New Treasure Island fest makes you wanna clap your hands, say yeah
By Gabe Meline
When the federal government designed a man-made island to serve as an airstrip for the China Clipper at the 1939 World's Fair in San Francisco, little could they have expected that almost 70 years later, Treasure Island would be the site of the greatest two-day electronica and indie-rock event in the country. Some unknown Navy engineer had the keen awareness to install a large lawn on the west side of the island, offering a beautiful view of San Francisco's skyline, Alcatraz and both the Bay and the Golden Gate bridges, and--voilà!--Treasure Island is the perfect site for bands to attract festival-goers from around the world.
Chalk it up to Noise Pop Festival organizer Jordan Kurland, who estimates that he and his partner spent about two years trying to find a unique spot in or around San Francisco for an outdoor festival. There're very few days in a year that the city allows outdoor events to happen at places like Golden Gate Park or Dolores Park, and, Kurland says, "those get spoken for really quickly. But when we got wind of the fact that you could actually do something on Treasure Island, it seemed about as unique a setting as you could get."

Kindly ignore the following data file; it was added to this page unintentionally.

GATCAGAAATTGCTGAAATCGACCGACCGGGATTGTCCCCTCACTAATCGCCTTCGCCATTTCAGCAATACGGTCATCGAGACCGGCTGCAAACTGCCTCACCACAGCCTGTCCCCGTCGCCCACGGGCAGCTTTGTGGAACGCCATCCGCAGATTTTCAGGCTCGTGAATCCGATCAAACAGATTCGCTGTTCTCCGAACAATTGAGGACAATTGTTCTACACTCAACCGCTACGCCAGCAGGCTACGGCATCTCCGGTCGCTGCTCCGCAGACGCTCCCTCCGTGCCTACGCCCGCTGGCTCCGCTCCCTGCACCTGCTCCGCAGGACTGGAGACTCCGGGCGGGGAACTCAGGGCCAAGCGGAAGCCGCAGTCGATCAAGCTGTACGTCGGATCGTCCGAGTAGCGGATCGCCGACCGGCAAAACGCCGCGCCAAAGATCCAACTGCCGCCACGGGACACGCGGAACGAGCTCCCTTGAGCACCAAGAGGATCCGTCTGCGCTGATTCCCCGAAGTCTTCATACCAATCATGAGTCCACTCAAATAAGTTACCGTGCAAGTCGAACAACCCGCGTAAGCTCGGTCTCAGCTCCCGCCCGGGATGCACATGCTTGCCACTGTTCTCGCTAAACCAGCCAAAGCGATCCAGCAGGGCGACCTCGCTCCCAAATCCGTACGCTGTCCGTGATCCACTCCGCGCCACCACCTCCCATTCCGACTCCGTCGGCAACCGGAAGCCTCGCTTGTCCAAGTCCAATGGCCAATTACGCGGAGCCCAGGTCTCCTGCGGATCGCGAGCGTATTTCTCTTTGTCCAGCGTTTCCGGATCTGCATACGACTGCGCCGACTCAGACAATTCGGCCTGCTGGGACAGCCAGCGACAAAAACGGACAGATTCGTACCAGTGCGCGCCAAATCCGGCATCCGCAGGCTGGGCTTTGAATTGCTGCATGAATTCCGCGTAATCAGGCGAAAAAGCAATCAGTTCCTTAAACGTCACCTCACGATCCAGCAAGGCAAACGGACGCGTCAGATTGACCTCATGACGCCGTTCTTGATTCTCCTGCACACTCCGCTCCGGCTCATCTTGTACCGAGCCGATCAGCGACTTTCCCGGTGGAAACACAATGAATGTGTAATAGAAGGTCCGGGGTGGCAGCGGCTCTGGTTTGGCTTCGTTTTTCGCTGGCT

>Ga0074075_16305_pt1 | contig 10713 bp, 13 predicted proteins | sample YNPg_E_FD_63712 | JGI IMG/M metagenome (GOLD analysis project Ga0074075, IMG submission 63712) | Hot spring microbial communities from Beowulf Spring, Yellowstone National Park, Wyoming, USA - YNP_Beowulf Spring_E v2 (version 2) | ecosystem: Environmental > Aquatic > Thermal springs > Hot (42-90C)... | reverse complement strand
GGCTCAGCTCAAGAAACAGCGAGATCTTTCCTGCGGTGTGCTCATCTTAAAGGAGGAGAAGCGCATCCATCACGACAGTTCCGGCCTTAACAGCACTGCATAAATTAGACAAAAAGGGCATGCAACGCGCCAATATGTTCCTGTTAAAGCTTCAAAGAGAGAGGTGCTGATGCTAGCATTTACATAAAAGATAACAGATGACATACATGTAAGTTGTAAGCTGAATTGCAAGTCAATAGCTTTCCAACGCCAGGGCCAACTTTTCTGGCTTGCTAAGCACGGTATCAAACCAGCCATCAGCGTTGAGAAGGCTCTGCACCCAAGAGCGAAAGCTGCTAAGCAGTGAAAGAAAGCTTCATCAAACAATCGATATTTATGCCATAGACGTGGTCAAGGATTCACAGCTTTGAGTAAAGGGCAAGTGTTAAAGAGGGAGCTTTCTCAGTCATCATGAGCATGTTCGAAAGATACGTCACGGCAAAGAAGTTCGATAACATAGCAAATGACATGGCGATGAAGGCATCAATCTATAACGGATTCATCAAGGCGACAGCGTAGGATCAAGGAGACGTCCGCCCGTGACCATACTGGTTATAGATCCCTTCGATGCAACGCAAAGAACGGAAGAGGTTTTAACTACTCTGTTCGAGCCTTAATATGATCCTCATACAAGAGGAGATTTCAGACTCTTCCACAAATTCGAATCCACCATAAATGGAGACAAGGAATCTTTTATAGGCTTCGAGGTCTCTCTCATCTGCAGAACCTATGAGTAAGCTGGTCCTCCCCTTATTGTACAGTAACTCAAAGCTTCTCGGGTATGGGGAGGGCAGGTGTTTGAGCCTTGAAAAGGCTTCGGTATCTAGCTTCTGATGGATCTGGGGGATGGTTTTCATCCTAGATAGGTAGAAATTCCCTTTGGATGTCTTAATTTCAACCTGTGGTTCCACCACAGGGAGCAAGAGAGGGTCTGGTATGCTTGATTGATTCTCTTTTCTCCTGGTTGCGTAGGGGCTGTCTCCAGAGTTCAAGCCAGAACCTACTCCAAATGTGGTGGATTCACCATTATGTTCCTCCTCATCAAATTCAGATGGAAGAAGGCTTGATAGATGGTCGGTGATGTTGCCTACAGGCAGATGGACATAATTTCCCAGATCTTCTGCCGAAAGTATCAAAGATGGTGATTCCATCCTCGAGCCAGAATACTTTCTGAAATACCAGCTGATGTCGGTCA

Securing the site was relatively easy, Kurland says, but overseeing transportation is the challenge--shuttling 10,000 people to and from an island not being in the indie-rock guidebook. (Buses will be on a continuous loop from AT&T Park.) The oft-cited problems that plague larger outdoor festivals, though, are easily under Kurland's control: "We're not gonna have some of those issues," he insists, "where people have to wait in line for an hour to get a $4 water."
In another convenience to fans, Noise Pop and its collaborator, Another Planet Entertainment, have split the two days appropriately--Saturday hosts mostly top-name electronica artists; Sunday showcases a who's who of indie rock--instead of mixing the genres and forcing fans to spend $60 a day for two days. "Our ultimate goal is to give everyone a great experience," Kurland continues, "even if that means we make a lot less money. If we were really looking at just the fiscal side of this, we'd be trying to do something in a really big field, and getting the Red Hot Chili Peppers to headline one day and Kanye West the next. But like we've done every year with Noise Pop, we really want it to be a celebration of independent music and culture."
The Treasure Island Music Festival, featuring Thievery Corporation, Gotan Project, DJ Shadow and Cut Chemist, M.I.A. (above), as well as Modest Mouse, Built to Spill, Spoon, Clap Your Hands Say Yeah and M. Ward, runs Sept. 15-16 on San Francisco's Treasure Island. For tickets and full lineup, see www.treasureislandfestival.com.
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